The bofidales, low-lying wetlands in the Altiplano plateau, Peru, are an example of important water-bearing landscapes. Credit: Pippa Howard/FFI.

The water crisis: too much, too little, too inequitable

We live in an increasingly water-insecure world. Currently 884 million people are living without safe drinking water and 2.5 billion people do not have adequate sanitation. By 2025, 1.8 billion people will be living in countries or regions with absolute water scarcity, and two-thirds of the world population could be under water stress conditions.

Water-related hazards, including droughts and floods, account for 90% of all natural hazards, and their frequency and intensity are generally rising. In 2010 alone, some 373 natural disasters killed more than 296,800 people, affected nearly 208 million others and cost nearly US $110 billion.

Under current trends, future demands on water to feed growing human populations, to supply intensive production of goods and to support growing economies will not be met.

Climate change will greatly affect water availability in many parts of the world, including Mongolia's South Gobi Desert. Credit: Pippa Howard/FFI.

In developing countries, where water security is closely tied to what ecosystems provide, access to water is a political and health issue, a life force.

Women and young girls in many countries continue to carry the full burden of water inequality and for too many, water is literally a matter of life or death. Climate change exerts its impacts on people and ecosystems largely through water and increases the already significant risks. Although developing countries face the severest challenges, water is becoming increasingly insecure in rich nations too.

Biodiversity for life

Biodiversity underpins our water future. We need to protect natural systems because they provide the life force on which we depend.

We have the ability to rehabilitate soil biodiversity to deliver improved water availability to crops and increase food security, while simultaneously reducing water use and off-farm impacts. We can protect coastal communities from storms by strengthening coastal ecosystems as buffers and address desertification by restoring land cover and soils to keep water in the ground.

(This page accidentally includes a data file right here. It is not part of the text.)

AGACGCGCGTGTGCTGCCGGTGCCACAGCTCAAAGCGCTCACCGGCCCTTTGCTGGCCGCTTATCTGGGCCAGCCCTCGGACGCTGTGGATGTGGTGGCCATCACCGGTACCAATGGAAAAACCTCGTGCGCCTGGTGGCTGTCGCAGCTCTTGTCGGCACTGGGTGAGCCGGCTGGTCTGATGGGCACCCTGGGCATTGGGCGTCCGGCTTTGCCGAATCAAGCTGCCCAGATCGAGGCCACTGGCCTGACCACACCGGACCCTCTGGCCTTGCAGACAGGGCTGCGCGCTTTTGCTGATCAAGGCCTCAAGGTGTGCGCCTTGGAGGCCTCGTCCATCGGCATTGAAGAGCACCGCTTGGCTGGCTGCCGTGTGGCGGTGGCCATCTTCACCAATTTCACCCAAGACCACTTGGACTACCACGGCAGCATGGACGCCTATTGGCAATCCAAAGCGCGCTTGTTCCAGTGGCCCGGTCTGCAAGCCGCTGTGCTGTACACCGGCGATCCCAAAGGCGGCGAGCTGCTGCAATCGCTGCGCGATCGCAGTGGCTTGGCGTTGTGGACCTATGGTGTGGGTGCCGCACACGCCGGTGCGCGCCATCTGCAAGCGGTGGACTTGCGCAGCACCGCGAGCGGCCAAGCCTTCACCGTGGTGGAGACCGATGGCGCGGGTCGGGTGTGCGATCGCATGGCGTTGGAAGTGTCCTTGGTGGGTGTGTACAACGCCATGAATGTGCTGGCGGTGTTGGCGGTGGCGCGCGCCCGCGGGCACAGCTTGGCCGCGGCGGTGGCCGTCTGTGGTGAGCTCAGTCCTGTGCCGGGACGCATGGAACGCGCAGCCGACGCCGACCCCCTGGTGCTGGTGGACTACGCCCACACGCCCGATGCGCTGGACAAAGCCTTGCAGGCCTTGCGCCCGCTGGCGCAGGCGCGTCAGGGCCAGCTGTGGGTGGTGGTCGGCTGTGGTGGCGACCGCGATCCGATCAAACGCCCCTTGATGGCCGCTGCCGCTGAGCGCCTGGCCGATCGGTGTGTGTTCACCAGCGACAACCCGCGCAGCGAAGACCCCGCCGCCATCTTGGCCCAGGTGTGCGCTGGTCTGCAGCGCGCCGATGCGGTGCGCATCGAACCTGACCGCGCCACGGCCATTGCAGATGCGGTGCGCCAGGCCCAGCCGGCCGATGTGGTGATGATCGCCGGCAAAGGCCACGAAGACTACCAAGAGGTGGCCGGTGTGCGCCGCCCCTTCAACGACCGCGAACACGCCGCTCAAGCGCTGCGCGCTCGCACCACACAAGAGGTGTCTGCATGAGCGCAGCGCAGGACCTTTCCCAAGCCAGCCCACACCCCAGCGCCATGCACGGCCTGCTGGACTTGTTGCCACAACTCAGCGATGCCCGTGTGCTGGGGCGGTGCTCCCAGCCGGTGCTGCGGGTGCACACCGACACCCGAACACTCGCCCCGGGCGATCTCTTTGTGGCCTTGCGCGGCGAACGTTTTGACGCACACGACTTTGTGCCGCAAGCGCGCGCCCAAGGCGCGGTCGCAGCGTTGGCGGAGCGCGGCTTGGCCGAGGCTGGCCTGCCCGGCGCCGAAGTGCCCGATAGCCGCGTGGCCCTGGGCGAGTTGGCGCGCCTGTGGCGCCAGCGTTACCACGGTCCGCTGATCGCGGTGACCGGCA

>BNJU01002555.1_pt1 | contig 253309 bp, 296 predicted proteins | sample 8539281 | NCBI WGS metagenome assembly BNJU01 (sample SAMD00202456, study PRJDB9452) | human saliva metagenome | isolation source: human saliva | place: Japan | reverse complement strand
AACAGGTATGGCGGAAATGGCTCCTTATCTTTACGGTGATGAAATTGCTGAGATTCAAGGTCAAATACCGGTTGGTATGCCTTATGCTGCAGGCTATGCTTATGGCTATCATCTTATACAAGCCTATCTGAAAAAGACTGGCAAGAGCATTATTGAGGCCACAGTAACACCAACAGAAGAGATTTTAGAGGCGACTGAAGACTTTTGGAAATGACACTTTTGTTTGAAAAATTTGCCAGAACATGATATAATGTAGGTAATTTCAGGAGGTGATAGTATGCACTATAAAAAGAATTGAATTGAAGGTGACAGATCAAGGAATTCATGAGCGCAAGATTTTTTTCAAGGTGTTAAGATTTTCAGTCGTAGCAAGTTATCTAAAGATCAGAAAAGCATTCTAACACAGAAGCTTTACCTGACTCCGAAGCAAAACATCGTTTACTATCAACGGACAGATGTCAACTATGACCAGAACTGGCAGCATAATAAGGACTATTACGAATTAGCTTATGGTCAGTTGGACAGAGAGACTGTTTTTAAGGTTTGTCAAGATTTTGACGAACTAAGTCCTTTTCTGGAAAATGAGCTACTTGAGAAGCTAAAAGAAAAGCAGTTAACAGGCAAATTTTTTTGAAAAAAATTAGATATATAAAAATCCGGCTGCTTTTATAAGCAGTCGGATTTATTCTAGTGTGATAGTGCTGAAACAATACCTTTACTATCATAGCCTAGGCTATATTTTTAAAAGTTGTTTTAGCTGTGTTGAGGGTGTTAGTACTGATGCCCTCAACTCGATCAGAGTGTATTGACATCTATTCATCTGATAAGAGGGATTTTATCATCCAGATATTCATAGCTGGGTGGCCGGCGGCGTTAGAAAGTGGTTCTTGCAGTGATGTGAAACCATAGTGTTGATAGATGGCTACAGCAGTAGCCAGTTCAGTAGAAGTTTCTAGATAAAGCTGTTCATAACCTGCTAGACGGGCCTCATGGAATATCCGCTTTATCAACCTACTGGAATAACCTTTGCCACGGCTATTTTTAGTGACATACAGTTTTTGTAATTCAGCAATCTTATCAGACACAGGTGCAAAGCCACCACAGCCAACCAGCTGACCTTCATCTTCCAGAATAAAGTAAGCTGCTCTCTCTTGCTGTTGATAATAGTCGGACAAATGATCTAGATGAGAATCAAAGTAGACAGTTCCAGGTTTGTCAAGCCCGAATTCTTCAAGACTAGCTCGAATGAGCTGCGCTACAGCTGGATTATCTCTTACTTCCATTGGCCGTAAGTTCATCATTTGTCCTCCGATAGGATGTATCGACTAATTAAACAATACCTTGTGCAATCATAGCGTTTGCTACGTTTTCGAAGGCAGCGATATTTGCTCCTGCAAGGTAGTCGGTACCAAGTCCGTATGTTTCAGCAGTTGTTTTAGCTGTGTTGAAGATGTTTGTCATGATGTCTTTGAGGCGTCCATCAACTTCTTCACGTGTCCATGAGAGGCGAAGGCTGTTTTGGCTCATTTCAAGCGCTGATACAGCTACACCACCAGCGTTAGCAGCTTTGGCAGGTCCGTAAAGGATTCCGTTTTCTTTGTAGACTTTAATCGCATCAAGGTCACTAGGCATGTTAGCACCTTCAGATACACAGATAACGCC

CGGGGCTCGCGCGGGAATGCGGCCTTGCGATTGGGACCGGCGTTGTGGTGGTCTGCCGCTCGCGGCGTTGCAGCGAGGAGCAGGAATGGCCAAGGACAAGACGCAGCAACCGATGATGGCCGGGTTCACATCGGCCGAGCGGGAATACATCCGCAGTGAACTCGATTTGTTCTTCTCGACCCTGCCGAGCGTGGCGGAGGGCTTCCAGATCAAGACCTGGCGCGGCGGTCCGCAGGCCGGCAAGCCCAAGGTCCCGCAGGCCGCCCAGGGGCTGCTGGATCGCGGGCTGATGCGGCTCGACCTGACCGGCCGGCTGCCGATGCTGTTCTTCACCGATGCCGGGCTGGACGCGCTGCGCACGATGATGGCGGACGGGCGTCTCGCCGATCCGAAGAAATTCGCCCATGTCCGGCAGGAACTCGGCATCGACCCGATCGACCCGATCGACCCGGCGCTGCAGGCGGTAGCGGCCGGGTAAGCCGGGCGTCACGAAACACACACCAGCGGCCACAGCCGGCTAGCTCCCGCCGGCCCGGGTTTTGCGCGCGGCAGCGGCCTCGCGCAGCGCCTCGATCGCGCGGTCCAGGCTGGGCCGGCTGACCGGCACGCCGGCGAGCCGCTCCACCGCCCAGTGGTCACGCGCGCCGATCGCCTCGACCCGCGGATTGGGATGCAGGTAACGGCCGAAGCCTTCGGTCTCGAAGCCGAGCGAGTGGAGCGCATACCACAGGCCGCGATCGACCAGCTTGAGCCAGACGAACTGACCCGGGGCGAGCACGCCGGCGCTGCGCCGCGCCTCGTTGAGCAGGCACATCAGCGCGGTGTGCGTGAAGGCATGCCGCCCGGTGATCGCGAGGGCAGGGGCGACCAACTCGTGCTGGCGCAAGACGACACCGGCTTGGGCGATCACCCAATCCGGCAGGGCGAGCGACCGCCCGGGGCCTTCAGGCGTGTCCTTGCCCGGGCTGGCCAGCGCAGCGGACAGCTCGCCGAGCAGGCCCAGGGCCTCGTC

Revegetating to increase slope stability in Brazil. Credit: Pippa Howard/FFI.

So the UK floods are for real – but are we going to listen to what nature is telling us and will we do anything about it?

Fauna & Flora International (FFI) is helping companies integrate ecosystem scale water management to ensure the sustainability of water available to them and the communities they operate with and within. Read more about FFI’s work with the private sector.

Main image credit: Adrian Kingsley-Hughes/Flickr.

Written by
Pippa Howard

Pippa Howard is the Director of the Business & Biodiversity Programme. Pippa has degrees in Environmental Science, Marine Biology, Zoology and Development Management. She is a registered Professional Natural Scientist with over 20 years experience in a variety of spheres of biodiversity conservation, environmental management, impact assessment, development and sustainability. She has worked on projects in the UK, Ireland, South Africa, Namibia, Zimbabwe, Brazil, Ecuador, Alaska, Italy, Brazil, Indonesia, Liberia, Guinea, Chile, Spain, Bulgaria, Sultanate of Oman, Indonesia and Singapore. Pippa directs and is responsible for FFI's initiatives and partnerships with multinational corporations and all corporate affairs. She plays a key role in developing business and biodiversity strategy, business plans and financial management; provides specialist input to cross-sector partnerships and multidisciplinary programmes in biodiversity conservation; is a specialist in extractives sector environmental management, biodiversity risk assessment, action planning and management and biodiversity offsets design, management and implementation. Pippa also sits on a number of sectoral initiatives (BBOP, ICMM, GRI, IPIECA) and biodiversity advisory committees of extractive sector companies (De Beers, Rio Tinto, Nexen, Areva).